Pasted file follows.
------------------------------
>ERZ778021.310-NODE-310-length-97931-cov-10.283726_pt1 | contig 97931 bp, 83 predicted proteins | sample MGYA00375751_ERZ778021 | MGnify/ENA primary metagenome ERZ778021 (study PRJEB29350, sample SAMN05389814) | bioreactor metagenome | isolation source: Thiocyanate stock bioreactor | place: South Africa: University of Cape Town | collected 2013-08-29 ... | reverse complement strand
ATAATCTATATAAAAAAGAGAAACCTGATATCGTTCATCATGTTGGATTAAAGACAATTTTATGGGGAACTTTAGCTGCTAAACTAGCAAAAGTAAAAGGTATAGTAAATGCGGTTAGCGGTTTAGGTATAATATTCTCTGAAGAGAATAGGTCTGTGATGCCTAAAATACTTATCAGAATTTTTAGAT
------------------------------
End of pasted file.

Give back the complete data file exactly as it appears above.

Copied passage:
>ERZ778021.310-NODE-310-length-97931-cov-10.283726_pt1 | contig 97931 bp, 83 predicted proteins | sample MGYA00375751_ERZ778021 | MGnify/ENA primary metagenome ERZ778021 (study PRJEB29350, sample SAMN05389814) | bioreactor metagenome | isolation source: Thiocyanate stock bioreactor | place: South Africa: University of Cape Town | collected 2013-08-29 ... | reverse complement strand
ATAATCTATATAAAAAAGAGAAACCTGATATCGTTCATCATGTTGGATTAAAGACAATTTTATGGGGAACTTTAGCTGCTAAACTAGCAAAAGTAAAAGGTATAGTAAATGCGGTTAGCGGTTTAGGTATAATATTCTCTGAAGAGAATAGGTCTGTGATGCCTAAAATACTTATCAGAATTTTTAGAT